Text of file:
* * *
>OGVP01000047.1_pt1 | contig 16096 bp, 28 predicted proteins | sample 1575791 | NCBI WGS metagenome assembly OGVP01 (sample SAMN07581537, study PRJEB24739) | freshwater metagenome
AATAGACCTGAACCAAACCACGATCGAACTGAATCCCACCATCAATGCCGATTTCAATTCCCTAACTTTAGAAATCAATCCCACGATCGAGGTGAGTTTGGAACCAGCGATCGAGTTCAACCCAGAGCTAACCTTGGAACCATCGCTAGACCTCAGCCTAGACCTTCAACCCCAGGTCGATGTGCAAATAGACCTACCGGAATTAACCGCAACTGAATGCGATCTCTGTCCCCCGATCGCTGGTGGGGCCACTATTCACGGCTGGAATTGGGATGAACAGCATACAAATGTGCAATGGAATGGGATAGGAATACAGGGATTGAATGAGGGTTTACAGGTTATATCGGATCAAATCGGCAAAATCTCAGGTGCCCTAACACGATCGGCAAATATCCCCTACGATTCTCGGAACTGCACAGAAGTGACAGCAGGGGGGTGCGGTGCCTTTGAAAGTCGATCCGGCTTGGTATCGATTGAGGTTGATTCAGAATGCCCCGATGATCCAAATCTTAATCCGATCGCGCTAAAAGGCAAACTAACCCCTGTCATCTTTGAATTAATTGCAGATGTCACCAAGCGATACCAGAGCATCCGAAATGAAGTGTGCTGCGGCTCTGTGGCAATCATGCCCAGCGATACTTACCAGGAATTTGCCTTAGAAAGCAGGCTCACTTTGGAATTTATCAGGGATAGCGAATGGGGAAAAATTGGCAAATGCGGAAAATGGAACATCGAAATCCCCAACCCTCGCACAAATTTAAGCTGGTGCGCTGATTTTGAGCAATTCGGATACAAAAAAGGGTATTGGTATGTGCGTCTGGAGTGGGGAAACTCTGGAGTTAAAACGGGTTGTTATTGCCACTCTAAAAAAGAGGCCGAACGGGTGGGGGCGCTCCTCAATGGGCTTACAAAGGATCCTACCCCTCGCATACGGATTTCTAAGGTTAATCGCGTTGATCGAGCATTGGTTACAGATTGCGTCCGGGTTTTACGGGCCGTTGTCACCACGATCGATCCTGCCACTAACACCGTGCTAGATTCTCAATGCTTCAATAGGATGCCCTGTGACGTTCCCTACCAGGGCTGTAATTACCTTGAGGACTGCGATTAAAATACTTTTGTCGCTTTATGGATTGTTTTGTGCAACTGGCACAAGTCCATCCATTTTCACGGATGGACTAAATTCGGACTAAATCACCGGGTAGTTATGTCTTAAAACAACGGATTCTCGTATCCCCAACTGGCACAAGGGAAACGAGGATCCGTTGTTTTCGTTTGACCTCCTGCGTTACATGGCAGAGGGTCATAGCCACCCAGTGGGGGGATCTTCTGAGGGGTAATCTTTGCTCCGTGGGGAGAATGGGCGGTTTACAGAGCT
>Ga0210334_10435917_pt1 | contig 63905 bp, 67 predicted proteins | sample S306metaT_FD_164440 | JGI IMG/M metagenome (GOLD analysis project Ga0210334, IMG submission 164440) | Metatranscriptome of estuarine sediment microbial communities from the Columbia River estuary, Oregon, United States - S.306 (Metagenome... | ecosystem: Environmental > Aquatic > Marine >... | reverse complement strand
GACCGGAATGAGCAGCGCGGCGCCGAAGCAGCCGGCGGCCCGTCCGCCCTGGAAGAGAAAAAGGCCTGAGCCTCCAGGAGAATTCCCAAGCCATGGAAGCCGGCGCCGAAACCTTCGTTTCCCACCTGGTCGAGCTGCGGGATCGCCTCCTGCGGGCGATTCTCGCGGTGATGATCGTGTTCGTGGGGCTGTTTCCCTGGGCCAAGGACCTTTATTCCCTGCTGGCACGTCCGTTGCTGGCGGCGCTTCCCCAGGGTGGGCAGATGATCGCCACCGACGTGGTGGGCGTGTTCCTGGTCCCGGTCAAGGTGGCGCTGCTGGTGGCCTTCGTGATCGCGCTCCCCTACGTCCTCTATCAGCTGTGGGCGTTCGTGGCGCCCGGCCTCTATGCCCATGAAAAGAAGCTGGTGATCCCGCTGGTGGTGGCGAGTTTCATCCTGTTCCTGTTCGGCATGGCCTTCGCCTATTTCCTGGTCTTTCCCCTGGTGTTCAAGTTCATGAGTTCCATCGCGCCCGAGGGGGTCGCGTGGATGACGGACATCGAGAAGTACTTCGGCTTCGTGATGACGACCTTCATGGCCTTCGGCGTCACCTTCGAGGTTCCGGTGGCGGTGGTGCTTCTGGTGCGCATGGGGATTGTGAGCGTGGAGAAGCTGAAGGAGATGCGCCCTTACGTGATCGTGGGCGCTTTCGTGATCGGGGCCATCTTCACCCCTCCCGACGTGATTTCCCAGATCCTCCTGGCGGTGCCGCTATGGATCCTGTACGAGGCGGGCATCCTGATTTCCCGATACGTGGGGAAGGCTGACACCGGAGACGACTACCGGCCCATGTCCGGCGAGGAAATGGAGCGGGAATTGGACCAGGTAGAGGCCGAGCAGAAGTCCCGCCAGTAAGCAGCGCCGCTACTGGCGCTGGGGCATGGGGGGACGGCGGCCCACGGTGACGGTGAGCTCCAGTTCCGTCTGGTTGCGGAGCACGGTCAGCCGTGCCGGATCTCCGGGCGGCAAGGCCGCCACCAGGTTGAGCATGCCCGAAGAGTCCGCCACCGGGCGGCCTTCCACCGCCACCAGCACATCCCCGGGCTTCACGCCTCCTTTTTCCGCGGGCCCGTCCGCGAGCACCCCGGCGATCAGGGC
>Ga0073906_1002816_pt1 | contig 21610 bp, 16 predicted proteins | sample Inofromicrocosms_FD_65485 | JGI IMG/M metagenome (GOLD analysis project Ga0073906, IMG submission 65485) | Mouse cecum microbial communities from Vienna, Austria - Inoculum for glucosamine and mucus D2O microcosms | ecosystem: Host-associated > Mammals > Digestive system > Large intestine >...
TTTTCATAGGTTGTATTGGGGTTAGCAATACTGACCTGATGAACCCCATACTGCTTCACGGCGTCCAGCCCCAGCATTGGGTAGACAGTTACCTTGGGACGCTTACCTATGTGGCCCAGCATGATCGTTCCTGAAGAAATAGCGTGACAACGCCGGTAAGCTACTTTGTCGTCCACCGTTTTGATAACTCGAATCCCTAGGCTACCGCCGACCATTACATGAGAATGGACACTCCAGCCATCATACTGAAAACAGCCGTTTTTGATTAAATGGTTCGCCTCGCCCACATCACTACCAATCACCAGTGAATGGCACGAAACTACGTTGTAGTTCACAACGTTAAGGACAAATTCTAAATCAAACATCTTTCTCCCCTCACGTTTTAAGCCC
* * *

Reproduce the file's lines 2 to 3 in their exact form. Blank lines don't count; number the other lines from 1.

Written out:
AATAGACCTGAACCAAACCACGATCGAACTGAATCCCACCATCAATGCCGATTTCAATTCCCTAACTTTAGAAATCAATCCCACGATCGAGGTGAGTTTGGAACCAGCGATCGAGTTCAACCCAGAGCTAACCTTGGAACCATCGCTAGACCTCAGCCTAGACCTTCAACCCCAGGTCGATGTGCAAATAGACCTACCGGAATTAACCGCAACTGAATGCGATCTCTGTCCCCCGATCGCTGGTGGGGCCACTATTCACGGCTGGAATTGGGATGAACAGCATACAAATGTGCAATGGAATGGGATAGGAATACAGGGATTGAATGAGGGTTTACAGGTTATATCGGATCAAATCGGCAAAATCTCAGGTGCCCTAACACGATCGGCAAATATCCCCTACGATTCTCGGAACTGCACAGAAGTGACAGCAGGGGGGTGCGGTGCCTTTGAAAGTCGATCCGGCTTGGTATCGATTGAGGTTGATTCAGAATGCCCCGATGATCCAAATCTTAATCCGATCGCGCTAAAAGGCAAACTAACCCCTGTCATCTTTGAATTAATTGCAGATGTCACCAAGCGATACCAGAGCATCCGAAATGAAGTGTGCTGCGGCTCTGTGGCAATCATGCCCAGCGATACTTACCAGGAATTTGCCTTAGAAAGCAGGCTCACTTTGGAATTTATCAGGGATAGCGAATGGGGAAAAATTGGCAAATGCGGAAAATGGAACATCGAAATCCCCAACCCTCGCACAAATTTAAGCTGGTGCGCTGATTTTGAGCAATTCGGATACAAAAAAGGGTATTGGTATGTGCGTCTGGAGTGGGGAAACTCTGGAGTTAAAACGGGTTGTTATTGCCACTCTAAAAAAGAGGCCGAACGGGTGGGGGCGCTCCTCAATGGGCTTACAAAGGATCCTACCCCTCGCATACGGATTTCTAAGGTTAATCGCGTTGATCGAGCATTGGTTACAGATTGCGTCCGGGTTTTACGGGCCGTTGTCACCACGATCGATCCTGCCACTAACACCGTGCTAGATTCTCAATGCTTCAATAGGATGCCCTGTGACGTTCCCTACCAGGGCTGTAATTACCTTGAGGACTGCGATTAAAATACTTTTGTCGCTTTATGGATTGTTTTGTGCAACTGGCACAAGTCCATCCATTTTCACGGATGGACTAAATTCGGACTAAATCACCGGGTAGTTATGTCTTAAAACAACGGATTCTCGTATCCCCAACTGGCACAAGGGAAACGAGGATCCGTTGTTTTCGTTTGACCTCCTGCGTTACATGGCAGAGGGTCATAGCCACCCAGTGGGGGGATCTTCTGAGGGGTAATCTTTGCTCCGTGGGGAGAATGGGCGGTTTACAGAGCT
>Ga0210334_10435917_pt1 | contig 63905 bp, 67 predicted proteins | sample S306metaT_FD_164440 | JGI IMG/M metagenome (GOLD analysis project Ga0210334, IMG submission 164440) | Metatranscriptome of estuarine sediment microbial communities from the Columbia River estuary, Oregon, United States - S.306 (Metagenome... | ecosystem: Environmental > Aquatic > Marine >... | reverse complement strand